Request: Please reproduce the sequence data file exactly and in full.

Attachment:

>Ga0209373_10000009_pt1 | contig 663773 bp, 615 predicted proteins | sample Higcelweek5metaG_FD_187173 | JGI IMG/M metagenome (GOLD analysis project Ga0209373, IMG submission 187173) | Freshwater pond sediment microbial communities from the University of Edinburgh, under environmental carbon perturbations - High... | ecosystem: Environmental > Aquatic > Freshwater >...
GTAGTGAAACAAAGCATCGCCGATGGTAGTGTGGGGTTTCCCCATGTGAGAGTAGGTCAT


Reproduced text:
>Ga0209373_10000009_pt1 | contig 663773 bp, 615 predicted proteins | sample Higcelweek5metaG_FD_187173 | JGI IMG/M metagenome (GOLD analysis project Ga0209373, IMG submission 187173) | Freshwater pond sediment microbial communities from the University of Edinburgh, under environmental carbon perturbations - High... | ecosystem: Environmental > Aquatic > Freshwater >...
GTAGTGAAACAAAGCATCGCCGATGGTAGTGTGGGGTTTCCCCATGTGAGAGTAGGTCAT